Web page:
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Innovation – 100 years ago!

beamish-logo-1413277632During a trip back to my native North-East of England last week, I revisited a place I’ve not been to since school – Beamish open air museum in County Durham. This is an Edwardian recreation of an early 1900’s town (they tell me it’s stuck in 1913 – the museum, not Durham natives)!

Not only was it a chance for my little one to see ‘the good old days’ and taste some proper discipline in the local school, Beamish also reminded me of the Great British innovations dating back to the 1800’s, including the likes of Stephenson et al, as we literally forged our way in the World as part of the first and second industrial revolutions. This era is remembered fondly for obvious reasons (perhaps not safety or environmental performance), but the planners and engineers of the age still have our respect today thanks to their grand vision and commitment to try, try and try again (at Tideway we are looking for our 21st Century Bazalgette)!beamish

So what you may ask, well it got me thinking! With Article 50 now formally submitted, regardless of your persuasion (no politics here), things are going to change. Most experts now agree that UK PLC will need to upskill, invest, innovate and export our way to sustainable economic growth by realising the full potential of the 4th industrial revolution.

For budding innovators, I remember reading a paper written by (my then CEO) Andrew Wolstenholme at Crossrail ‘Never waste a good crisis’

I’m not sure this is the first time this phrase has ever been used (apparently it has been attributed to a certain Winston Churchill during post World War 2 reunification effort that led to formation of the United Nations (UN)), however in the ‘good old days’ of 2012 when Andrew Wolstenholme challenged academics and industry to ‘innovate18‘, I was fortunate to find myself in the thick of the action and this paper may well be the basis of all good things you see today @ i3P.

In 100 years time, projects such as Tideway and Crossrail may feature in the virtual docklands museum, not as cutting edge exhibitions of engineering (fantastic archaeology and tunnelling exhibition on right now), but as relics for our great great grandchildren to reminisce of what it was like in 2017 (cars were stuck to the road and needed a driver?!)

Here at the Great Think, supporting i3P, we have a unique opportunity to reclaim the visionary culture of our master designers, architects, engineers, construction trades and crafts to wow our descendants in 2120 and beyond. It may well be a once in a generation chance, so with Brexit on the horizon and change in the air, we probably shouldn’t waste a good crisis!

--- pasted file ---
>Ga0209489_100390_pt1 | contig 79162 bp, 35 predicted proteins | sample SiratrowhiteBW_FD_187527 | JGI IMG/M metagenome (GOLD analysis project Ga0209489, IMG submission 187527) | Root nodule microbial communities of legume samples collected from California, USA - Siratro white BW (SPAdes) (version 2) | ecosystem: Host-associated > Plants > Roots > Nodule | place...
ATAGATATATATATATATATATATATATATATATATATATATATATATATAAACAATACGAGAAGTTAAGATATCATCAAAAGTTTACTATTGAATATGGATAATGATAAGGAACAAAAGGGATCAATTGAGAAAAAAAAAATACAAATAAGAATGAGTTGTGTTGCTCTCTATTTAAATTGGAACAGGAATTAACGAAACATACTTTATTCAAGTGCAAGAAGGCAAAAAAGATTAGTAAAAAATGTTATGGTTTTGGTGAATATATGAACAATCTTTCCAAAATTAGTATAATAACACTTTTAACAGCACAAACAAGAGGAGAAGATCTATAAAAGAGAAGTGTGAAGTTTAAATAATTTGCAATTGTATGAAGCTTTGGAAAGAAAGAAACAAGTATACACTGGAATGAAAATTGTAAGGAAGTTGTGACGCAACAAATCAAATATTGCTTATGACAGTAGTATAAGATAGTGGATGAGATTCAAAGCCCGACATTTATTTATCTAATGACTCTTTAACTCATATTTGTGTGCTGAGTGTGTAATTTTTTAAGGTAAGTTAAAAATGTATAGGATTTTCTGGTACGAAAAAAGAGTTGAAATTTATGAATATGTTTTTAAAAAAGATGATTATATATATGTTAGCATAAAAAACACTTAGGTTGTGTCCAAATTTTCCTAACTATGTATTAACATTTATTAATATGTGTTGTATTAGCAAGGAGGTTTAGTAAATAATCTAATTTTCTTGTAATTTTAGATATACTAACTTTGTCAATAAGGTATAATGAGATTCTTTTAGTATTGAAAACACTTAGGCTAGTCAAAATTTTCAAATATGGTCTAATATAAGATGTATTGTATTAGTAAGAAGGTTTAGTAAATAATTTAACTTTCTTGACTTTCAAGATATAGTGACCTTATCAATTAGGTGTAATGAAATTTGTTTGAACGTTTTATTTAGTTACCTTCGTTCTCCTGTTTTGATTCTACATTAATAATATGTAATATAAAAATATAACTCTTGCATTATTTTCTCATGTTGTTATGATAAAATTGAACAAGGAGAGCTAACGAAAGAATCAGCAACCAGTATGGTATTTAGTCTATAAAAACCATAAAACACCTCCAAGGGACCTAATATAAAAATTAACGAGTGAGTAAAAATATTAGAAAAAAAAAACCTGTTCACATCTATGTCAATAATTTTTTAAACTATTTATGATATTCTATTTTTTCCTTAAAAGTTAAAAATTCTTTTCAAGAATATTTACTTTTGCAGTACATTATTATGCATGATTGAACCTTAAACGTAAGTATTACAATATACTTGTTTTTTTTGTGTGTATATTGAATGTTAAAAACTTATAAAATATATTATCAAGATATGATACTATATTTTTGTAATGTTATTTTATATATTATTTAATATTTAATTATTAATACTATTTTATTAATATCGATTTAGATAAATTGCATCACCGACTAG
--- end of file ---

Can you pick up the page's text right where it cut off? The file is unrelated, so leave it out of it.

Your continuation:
3 Responses to “Innovation – 100 years ago!”

  1. As a follow up to my innovation heritage article (I appreciate I finished ahead of the first World war) this was deliberate, but I’ve recently been reminded of a fantastic presentation delivered by Thomas Grady (Crossrail PDN Chair) at PDN conference 2016. Thomas described how the tunnelling technology we use today can be directly related to battlefield trenches and tunnels dug by the armies (and captives) of both the World wars. I’ll get in touch with Thomas and see if we have permission to share this with i3P!
    The reason for mentioning this relates to a ‘Great Think’ field trip to JCB headquarters last week. It was amazing to witness the story of a now global British engineering and manufacturing business with over £2.5 Billion of turnover, rose from the humble origins of agricultural tipping trailers in 1945. With a dedication to investment in innovation (and presumably a bit of luck) by 1952, the classic Mk 1 ‘Excavator’ (basically a tractor with a mounted hydraulic excavator) was born. The rest as they say, is history!
    If you’re on site today, look around and imagine where we would be without the innovations of companies such as JCB! Yes we have a productivity problem today, but prior to this, manual labour was your only choice if you wanted to dig a trench. Over 450 British soldiers were needed to dig 275 yards of World war 1 front-line trench (approx. 7 feet deep, 6 feet wide) within just 6 hours in total darkness!

  2. Paul, I use to take my son to Beamish many years ago not quite 100 but he is a project engineer in his mid-thirties so perhaps some of that Edwardian engineering rubbed off. If the rate of change continues apace as history shows it will who knows what 2117 will look like. The vast amount of innovation & change I have witnessed in my son’s life time will be just a blink of an eye compared to what is about to happen in innovation. It seems to me that we are on the tipping point to some extraordinary change.

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